The Phonograph's 142nd Birthday
celebration was held on December 7 and it was noted that on this
day, 142 years earlier and on the day after Edison had completed
his Phonograph, Edison took his tin-foil playing machine to the
offices of Scientific American for a triumphant demonstration
where the Phonograph "introduced itself." An account of this meeting
and a description of the talking machine was published in the December
22, 1877 issue of Scientific American.
This was also a significant year
for Phonographia.com and Friends of the Phonograph as it
is the first year that I know of that if you said "Hey Google,
Is December 6th the Birthday of the Phonograph?" the voice
from Google says "According to Phonographia, on December
6 at Edison's Menlo Park, New Jersey Laboratory, Thomas Alva Edison's
Phonograph was said to be "finished" and ready to be heard
by the world."
The birthday party this year continued
the tradition of 'chocolate' and wine, and the triple fudge mini-round
brownies were again a two degrees of separation reminder for Friends
of the Phonograph that in 1903 there was actually a phonograph
made by the Stollwerck
Chocolate Company in Germany that was designed to play foiled wrapped
disk records made of chocolate!
The birthday party's invitation
included the expectation that the party would also be educational
so naturally there were some phonographia presentations. The video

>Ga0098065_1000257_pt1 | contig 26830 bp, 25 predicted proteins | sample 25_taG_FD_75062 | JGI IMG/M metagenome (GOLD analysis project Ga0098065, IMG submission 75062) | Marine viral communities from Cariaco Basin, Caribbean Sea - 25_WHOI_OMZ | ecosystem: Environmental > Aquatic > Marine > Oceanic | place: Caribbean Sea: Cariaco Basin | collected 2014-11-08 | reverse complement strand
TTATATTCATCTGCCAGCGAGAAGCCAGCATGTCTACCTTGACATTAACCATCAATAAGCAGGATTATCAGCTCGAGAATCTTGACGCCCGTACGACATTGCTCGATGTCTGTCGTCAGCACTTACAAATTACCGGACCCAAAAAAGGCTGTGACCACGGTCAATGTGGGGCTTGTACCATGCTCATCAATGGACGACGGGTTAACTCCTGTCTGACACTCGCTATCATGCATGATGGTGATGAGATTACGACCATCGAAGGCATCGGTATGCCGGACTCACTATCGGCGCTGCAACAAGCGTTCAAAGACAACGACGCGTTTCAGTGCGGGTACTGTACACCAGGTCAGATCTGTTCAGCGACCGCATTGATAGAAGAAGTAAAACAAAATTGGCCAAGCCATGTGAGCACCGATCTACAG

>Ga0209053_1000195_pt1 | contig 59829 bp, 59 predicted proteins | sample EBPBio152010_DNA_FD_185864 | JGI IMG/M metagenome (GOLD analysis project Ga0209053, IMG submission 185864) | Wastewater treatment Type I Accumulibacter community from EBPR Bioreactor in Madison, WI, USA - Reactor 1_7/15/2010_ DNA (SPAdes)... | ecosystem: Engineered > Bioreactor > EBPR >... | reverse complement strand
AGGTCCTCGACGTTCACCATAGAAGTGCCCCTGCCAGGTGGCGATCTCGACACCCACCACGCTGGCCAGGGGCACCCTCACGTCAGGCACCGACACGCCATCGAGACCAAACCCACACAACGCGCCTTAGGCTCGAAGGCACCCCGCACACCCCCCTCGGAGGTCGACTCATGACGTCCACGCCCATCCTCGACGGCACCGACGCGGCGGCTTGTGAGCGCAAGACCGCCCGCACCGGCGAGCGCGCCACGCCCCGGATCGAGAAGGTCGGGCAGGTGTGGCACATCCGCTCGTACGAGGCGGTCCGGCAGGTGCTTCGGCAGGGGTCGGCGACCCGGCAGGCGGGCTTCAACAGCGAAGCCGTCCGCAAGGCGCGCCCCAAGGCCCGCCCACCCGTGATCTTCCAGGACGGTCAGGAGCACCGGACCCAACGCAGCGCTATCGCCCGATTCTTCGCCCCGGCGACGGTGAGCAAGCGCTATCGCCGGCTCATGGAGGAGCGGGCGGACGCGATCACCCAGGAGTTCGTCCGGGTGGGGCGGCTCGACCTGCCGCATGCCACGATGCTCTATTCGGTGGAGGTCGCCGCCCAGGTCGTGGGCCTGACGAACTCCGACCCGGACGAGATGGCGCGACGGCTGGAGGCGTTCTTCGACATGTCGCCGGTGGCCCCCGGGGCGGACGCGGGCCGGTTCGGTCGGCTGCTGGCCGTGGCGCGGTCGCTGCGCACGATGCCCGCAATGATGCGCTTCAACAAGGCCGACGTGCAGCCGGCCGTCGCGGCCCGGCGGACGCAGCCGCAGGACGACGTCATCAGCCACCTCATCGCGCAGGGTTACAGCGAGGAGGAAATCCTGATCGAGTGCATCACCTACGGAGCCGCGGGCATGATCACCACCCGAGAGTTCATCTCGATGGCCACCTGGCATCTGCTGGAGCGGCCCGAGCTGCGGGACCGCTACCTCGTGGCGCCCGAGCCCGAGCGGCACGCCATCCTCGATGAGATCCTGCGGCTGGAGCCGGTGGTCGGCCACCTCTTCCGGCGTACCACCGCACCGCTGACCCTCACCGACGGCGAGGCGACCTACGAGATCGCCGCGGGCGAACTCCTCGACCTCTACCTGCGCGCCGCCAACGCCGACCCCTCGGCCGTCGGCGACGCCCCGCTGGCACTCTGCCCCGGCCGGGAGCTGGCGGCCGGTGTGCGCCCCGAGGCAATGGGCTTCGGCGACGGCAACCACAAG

The Phonograph and Santa included period piece illustrations
and an excerpt from Edison's 1905 movie "The Night Before Christmas"
by Edwin S. Porter; and a music video of "Happy Birthday to
the Phonograph" was also featured.
Phonograph and Santa
Postcards, ads and
“Hello from Santa”
The live birthday party singing
of "Happy Birthday to the Phonograph" was enthusiastic
and pretty much on-key and the candles coded as 142 were successfully
blown out by the three youngest members of Friends of the Phonograph
(and one elder Phonographian).
Another brief piece of education
included the history of writing letters to Santa in the United States
and also some examples of other early possibilities of communicating
with Santa were shared like the series of postcards from 1903 showing
Santa sending telegrams to children so that they knew what his schedule
was going to be.
The music video of "Happy
Birthday to the Phonograph" of course included photographs
of Edison and the original tinfoil phonograph and the audio was
also heard of Edison's later re-creation of his 'first words spoken
on the phonograph, a little piece of practical poetry, 'Mary had
a little lamb...'"
The open house was from 2:00 PM
to 5:00 PM with final guests not leaving until after 7:00 so the
consensus seemed to be that the Birthday party for Edison's 142
year-old Phonograph was a success.